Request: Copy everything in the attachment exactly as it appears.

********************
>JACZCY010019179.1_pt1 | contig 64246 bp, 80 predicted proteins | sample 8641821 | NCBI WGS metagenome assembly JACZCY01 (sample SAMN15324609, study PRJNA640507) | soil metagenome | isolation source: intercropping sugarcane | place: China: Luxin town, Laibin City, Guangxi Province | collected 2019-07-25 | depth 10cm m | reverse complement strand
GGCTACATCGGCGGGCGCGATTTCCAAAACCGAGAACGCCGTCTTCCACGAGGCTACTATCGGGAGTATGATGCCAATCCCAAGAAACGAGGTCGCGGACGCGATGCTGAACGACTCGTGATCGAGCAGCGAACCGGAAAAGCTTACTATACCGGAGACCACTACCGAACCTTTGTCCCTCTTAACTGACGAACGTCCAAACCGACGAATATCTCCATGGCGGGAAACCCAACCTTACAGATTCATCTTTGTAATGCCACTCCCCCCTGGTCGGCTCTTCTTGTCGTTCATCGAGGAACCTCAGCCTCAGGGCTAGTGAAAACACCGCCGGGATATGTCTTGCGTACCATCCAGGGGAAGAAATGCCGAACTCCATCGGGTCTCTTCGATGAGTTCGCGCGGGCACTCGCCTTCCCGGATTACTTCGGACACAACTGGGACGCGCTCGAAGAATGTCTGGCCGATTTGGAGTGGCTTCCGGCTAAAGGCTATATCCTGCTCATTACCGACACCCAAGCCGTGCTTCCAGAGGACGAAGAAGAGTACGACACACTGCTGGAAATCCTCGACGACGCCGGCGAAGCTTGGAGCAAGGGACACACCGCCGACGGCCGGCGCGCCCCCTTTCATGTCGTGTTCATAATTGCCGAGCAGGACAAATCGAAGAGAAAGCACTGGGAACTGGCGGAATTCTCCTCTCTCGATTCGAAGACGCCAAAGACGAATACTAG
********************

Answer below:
>JACZCY010019179.1_pt1 | contig 64246 bp, 80 predicted proteins | sample 8641821 | NCBI WGS metagenome assembly JACZCY01 (sample SAMN15324609, study PRJNA640507) | soil metagenome | isolation source: intercropping sugarcane | place: China: Luxin town, Laibin City, Guangxi Province | collected 2019-07-25 | depth 10cm m | reverse complement strand
GGCTACATCGGCGGGCGCGATTTCCAAAACCGAGAACGCCGTCTTCCACGAGGCTACTATCGGGAGTATGATGCCAATCCCAAGAAACGAGGTCGCGGACGCGATGCTGAACGACTCGTGATCGAGCAGCGAACCGGAAAAGCTTACTATACCGGAGACCACTACCGAACCTTTGTCCCTCTTAACTGACGAACGTCCAAACCGACGAATATCTCCATGGCGGGAAACCCAACCTTACAGATTCATCTTTGTAATGCCACTCCCCCCTGGTCGGCTCTTCTTGTCGTTCATCGAGGAACCTCAGCCTCAGGGCTAGTGAAAACACCGCCGGGATATGTCTTGCGTACCATCCAGGGGAAGAAATGCCGAACTCCATCGGGTCTCTTCGATGAGTTCGCGCGGGCACTCGCCTTCCCGGATTACTTCGGACACAACTGGGACGCGCTCGAAGAATGTCTGGCCGATTTGGAGTGGCTTCCGGCTAAAGGCTATATCCTGCTCATTACCGACACCCAAGCCGTGCTTCCAGAGGACGAAGAAGAGTACGACACACTGCTGGAAATCCTCGACGACGCCGGCGAAGCTTGGAGCAAGGGACACACCGCCGACGGCCGGCGCGCCCCCTTTCATGTCGTGTTCATAATTGCCGAGCAGGACAAATCGAAGAGAAAGCACTGGGAACTGGCGGAATTCTCCTCTCTCGATTCGAAGACGCCAAAGACGAATACTAG